If you thought that Christmas pudding was the only holiday dessert to leave you a bit tipsy, think again. A video involving South Africa’s favourite Easter-time treat – the hot cross bun – and a breathalyser has left the country in stitches.

A cop, Officer Williams, blows into a breathalyser tube, and it registers a score of 0.00, indicating that there is no alcohol in Williams’ system.

Afterwards, he is presented with a delicious hot cross bun, which he consumes in a record two bites. When he blows into the breathalyser, he suddenly has a score of 0.24mg – a reading that indicates he is “too drunk” to be able to drive legally.

Speaking to The South African, the Justice Project South Africa (JPSA) said that these buns contain trace amounts of alcohol as a result of their yeast content. This then tends to linger in the mouth after consumption for at least 15 minutes after consumption.

Approximately 10 000 hot cross buns need to be consumed to feel even slightly intoxicated.

“The trace amounts in “bread” are not sufficient to intoxicate anyone. It lines your mouth though and fools breath screening devices. Without knowing the exact recipe, would estimate you’d need to consume around 10 000 hot cross buns to get a buzz,” the organisation said.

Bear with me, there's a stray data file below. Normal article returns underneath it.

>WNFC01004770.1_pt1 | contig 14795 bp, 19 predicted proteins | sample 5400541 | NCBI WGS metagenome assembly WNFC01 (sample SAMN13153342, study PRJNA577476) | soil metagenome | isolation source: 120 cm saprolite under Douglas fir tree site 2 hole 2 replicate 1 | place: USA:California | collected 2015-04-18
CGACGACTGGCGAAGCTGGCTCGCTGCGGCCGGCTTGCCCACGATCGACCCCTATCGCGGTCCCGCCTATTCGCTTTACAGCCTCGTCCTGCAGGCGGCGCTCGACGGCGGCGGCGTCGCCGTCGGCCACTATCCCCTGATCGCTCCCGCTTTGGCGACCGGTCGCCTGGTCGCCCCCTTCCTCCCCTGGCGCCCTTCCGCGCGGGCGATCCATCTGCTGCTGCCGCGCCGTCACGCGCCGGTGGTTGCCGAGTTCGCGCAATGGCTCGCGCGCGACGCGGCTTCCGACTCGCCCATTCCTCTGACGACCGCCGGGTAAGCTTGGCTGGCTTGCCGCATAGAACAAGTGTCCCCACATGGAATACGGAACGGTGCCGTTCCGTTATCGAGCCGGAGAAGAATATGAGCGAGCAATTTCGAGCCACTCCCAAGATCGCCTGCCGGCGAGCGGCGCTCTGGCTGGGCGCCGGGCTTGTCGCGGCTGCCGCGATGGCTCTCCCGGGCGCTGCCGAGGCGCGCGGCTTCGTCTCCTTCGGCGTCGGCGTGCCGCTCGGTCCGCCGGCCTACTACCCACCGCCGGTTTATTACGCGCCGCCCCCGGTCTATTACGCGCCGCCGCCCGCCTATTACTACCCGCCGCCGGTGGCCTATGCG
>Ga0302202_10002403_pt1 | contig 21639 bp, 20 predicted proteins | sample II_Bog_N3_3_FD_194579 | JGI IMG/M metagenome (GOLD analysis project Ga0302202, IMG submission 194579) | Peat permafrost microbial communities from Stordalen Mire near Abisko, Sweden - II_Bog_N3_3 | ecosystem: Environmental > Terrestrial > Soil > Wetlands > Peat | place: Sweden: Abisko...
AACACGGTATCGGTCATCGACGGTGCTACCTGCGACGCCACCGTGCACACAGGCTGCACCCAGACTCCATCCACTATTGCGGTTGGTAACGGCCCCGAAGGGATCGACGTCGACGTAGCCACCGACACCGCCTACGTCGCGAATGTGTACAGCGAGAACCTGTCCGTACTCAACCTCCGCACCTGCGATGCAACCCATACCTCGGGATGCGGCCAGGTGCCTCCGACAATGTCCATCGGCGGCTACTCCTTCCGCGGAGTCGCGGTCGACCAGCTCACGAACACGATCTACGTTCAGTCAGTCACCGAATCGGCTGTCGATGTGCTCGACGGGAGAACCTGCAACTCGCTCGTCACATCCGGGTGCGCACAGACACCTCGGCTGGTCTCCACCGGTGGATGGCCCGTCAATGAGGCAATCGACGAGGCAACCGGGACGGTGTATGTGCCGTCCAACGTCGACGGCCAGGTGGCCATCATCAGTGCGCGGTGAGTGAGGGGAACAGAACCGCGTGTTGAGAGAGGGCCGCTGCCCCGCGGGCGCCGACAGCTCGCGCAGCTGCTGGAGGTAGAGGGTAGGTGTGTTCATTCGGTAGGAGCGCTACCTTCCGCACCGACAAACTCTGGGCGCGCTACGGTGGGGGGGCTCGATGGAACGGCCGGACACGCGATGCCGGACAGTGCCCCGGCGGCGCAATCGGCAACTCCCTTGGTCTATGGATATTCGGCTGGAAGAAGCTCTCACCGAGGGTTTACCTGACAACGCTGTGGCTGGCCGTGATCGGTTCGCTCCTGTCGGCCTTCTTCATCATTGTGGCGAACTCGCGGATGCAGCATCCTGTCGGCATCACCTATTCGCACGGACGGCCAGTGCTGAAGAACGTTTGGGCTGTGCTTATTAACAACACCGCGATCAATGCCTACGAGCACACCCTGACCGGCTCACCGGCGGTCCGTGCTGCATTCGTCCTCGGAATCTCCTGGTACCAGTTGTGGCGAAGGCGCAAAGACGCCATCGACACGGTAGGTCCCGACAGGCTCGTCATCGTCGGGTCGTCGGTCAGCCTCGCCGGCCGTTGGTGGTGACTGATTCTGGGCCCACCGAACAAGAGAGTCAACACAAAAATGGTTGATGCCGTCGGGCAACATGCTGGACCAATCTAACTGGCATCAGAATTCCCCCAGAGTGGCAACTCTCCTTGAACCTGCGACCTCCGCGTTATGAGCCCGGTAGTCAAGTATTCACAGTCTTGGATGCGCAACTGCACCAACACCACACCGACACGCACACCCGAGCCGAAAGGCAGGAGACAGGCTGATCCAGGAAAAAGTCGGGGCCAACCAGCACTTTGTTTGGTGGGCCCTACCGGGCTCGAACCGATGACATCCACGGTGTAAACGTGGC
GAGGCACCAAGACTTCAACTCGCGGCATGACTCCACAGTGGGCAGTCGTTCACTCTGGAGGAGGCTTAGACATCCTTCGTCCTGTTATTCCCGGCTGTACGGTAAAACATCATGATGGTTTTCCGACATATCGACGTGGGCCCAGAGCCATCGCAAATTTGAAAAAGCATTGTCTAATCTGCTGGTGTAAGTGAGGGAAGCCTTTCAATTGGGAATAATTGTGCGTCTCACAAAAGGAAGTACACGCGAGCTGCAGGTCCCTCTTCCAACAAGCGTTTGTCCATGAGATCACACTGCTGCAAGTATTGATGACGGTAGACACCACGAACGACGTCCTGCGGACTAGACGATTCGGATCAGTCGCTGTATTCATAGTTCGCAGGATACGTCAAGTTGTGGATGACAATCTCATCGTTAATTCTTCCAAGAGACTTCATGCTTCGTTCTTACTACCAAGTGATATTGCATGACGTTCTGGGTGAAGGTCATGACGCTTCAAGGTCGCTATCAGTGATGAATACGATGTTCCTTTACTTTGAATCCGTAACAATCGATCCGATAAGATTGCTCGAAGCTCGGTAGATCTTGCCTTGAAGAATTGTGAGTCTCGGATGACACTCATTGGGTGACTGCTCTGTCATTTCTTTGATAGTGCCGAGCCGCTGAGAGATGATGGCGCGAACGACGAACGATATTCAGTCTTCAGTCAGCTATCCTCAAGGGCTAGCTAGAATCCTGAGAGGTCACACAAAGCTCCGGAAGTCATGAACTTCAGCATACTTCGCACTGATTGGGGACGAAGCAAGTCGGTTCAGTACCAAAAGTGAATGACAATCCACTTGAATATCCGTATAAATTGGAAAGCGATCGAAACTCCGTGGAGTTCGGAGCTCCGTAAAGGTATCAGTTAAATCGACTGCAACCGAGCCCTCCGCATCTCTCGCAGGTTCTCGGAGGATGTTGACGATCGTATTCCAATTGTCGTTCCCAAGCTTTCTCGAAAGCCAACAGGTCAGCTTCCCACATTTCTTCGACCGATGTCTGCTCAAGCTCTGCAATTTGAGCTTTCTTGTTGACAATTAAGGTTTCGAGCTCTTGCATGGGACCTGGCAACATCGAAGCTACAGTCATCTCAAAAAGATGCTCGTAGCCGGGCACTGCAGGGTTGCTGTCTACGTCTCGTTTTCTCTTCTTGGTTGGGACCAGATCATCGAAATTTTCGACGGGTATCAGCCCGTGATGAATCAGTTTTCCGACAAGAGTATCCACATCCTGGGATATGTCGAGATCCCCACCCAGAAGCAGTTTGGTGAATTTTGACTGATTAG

“The reading will only apply immediately after eating the food. And, while such a reading would probably be correct, the reality is that, if checked just 10 minutes later, the reading will likely revert to zero. We would like to put the public’s mind at ease by reminding everyone that a handheld breathalyzer is not the only means used to determine sobriety,” City of Cape Town Mayco Member for Safety and Security, JP Smith. “Officers are also trained to observe the behaviour of a motorist, including their speech and ability to walk or remain upright, etc. Also, to confirm that a motorist is under the influence, an evidentiary breath sample using a prescribed EBAE device is required; or, alternatively, a blood sample. These are the only means of evidence that can be presented in a court of law.”

Picture: Twitter

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